“Certain aspects of youngspeak are designed to distinguish the speakers from their elders. Fed up by the past, they don’t want to swallow it whole, but appropriate it, make it their own.”
This research has provided substantial insights into Arabizi use by young Saudis. It has paved the way for extending and enhancing the understanding of Arabizi, its use, and its future. However, as with any study, it is important to acknowledge that this study has some limitations. The first limitation is the fact that this study investigated Arabizi use using online participants engaged in SNSs. It would have been ideal if more participants could have been recruited from other places beyond SNSs. Perhaps not all Arabizi users are engaged in SNSs, but rather, they use Arabizi only in their private chats, such as texting. Also, the interviews in this study were conducted only in the three major cities of Saudi Arabia. This was done for linguistic and manageability reasons; however, they are representative cities of the general population in Saudi Arabia. The inclusion of more participants, and recruited from schools and universities from different geographical areas beyond the three major cities of Saudi Arabia, would have increased the level of representativeness of this study and, so, increased the generalizability of the findings.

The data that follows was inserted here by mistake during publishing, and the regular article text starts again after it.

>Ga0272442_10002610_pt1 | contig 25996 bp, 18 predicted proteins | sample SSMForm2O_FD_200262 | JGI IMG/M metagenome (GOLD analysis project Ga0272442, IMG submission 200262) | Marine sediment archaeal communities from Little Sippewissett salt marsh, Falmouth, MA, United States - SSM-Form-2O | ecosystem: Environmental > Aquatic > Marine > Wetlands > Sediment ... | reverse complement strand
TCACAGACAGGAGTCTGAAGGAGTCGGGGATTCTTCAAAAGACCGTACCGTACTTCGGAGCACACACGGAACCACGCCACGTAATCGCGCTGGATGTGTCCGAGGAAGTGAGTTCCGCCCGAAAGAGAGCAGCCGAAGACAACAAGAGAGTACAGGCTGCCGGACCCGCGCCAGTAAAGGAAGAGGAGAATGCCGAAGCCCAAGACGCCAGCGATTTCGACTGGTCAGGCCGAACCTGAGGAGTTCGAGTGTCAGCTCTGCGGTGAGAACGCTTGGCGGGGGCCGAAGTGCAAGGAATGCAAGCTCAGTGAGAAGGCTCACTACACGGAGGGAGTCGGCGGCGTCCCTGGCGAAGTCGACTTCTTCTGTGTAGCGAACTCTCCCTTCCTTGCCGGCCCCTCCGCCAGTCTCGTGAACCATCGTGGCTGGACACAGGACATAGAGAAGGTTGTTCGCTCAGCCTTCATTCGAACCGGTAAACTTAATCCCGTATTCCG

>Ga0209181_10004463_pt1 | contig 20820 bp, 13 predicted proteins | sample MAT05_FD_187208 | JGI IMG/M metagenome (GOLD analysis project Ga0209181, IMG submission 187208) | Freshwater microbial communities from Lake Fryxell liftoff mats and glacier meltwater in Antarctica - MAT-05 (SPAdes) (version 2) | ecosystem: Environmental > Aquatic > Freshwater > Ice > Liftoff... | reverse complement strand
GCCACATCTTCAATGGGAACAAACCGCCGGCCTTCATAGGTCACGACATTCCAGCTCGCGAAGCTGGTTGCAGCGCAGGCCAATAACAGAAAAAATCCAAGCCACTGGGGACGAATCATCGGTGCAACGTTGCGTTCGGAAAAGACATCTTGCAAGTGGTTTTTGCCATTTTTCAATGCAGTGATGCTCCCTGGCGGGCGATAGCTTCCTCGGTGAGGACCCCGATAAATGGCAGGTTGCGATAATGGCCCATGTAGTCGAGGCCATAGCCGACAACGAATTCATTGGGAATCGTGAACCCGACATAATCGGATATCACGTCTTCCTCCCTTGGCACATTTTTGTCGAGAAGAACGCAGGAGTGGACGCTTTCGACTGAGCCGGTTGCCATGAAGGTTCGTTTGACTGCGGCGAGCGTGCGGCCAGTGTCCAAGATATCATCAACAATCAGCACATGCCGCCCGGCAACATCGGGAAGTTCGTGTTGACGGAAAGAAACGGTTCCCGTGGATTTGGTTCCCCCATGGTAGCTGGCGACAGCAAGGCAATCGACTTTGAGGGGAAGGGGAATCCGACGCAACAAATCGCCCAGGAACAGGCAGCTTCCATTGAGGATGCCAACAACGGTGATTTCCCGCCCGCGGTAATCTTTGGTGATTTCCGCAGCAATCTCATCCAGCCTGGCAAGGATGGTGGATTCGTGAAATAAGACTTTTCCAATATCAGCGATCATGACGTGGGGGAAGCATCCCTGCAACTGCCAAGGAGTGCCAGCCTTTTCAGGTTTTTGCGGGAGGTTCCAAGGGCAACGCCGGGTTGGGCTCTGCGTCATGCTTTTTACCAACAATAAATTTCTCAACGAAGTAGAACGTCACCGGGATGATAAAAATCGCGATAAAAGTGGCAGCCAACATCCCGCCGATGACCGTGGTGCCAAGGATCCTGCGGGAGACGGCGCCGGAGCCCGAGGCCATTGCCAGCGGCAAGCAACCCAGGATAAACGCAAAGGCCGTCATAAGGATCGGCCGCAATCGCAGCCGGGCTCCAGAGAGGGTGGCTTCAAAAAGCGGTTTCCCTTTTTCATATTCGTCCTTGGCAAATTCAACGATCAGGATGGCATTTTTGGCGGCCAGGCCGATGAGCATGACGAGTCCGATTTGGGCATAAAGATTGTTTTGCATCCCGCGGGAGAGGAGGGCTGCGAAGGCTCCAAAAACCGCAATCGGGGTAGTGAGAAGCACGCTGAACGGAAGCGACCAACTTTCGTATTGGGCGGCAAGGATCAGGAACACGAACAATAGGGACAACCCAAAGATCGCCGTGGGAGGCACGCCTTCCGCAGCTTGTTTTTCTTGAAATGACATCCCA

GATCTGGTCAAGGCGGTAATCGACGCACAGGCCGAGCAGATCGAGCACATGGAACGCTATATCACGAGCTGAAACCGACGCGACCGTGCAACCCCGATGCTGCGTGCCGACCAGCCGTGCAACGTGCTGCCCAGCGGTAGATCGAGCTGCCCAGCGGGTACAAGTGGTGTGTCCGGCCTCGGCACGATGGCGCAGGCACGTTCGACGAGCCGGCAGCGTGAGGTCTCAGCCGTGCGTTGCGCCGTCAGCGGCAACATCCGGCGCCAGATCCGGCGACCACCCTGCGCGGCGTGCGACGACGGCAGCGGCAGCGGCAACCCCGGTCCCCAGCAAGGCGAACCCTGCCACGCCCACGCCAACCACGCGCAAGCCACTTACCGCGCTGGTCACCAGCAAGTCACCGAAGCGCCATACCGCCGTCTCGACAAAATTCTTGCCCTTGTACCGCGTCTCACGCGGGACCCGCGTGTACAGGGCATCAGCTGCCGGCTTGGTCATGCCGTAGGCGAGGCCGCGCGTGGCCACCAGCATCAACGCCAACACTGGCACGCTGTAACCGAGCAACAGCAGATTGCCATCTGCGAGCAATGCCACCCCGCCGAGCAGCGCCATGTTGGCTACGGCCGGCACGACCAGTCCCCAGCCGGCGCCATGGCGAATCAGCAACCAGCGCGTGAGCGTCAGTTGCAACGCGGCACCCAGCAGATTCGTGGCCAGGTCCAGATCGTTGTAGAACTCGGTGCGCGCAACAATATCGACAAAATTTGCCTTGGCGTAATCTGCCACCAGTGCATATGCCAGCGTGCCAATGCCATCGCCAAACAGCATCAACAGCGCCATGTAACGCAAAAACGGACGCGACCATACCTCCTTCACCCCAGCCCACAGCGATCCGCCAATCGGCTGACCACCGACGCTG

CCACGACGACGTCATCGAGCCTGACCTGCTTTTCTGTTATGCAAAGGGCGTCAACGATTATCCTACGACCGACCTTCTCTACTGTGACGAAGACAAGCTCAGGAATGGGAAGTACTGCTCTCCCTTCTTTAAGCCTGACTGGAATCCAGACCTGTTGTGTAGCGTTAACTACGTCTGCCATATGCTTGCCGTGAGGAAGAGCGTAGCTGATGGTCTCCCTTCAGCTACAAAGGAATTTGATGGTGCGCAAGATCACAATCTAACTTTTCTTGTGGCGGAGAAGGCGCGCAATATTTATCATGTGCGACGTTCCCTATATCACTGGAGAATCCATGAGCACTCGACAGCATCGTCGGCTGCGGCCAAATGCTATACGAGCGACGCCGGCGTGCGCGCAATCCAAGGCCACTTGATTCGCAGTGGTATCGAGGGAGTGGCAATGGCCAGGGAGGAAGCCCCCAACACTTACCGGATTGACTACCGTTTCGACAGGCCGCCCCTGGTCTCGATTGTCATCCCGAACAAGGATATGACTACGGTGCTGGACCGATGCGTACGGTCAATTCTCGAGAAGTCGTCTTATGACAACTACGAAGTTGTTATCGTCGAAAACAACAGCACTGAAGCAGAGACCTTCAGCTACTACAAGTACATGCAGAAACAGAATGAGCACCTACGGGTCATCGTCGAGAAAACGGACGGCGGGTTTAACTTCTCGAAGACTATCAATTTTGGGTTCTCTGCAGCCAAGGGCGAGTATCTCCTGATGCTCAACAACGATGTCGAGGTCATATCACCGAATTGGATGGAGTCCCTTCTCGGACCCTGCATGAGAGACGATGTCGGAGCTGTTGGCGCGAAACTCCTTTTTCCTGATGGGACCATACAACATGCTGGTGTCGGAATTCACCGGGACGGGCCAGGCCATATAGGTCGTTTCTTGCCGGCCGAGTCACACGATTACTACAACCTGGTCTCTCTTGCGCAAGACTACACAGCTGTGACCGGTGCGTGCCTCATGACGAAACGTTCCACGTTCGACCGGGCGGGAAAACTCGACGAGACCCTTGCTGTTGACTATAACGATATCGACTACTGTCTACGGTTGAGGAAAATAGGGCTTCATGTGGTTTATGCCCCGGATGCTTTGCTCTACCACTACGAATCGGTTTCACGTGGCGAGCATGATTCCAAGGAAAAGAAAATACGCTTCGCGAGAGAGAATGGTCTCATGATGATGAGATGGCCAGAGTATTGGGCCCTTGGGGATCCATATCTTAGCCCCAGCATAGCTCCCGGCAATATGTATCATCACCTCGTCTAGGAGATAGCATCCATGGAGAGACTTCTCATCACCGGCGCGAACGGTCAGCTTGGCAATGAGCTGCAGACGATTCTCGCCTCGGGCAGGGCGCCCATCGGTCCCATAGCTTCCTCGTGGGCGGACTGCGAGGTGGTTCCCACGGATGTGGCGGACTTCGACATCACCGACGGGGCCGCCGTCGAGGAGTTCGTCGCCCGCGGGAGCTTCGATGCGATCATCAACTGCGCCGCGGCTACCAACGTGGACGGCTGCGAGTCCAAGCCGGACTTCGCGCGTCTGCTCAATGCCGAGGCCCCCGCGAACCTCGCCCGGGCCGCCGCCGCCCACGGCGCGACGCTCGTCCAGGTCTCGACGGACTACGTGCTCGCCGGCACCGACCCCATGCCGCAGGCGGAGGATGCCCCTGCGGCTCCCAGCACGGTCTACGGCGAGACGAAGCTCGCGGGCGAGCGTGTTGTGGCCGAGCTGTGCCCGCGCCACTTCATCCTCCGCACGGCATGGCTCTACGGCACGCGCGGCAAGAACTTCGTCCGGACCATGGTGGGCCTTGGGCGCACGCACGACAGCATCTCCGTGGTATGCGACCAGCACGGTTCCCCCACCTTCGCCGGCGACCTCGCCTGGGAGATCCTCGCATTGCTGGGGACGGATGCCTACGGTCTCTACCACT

It is possible that participants may have felt hesitant and reserved in giving very detailed opinions about Arabizi. Efforts were made to provide a safe and comfortable environment for them to express their opinions freely. However, despite all the efforts, not all participants participated in the face-to-face interviews. Future research should include additional face to face interviews and also analyse naturally occurring online interactions for further triangulation.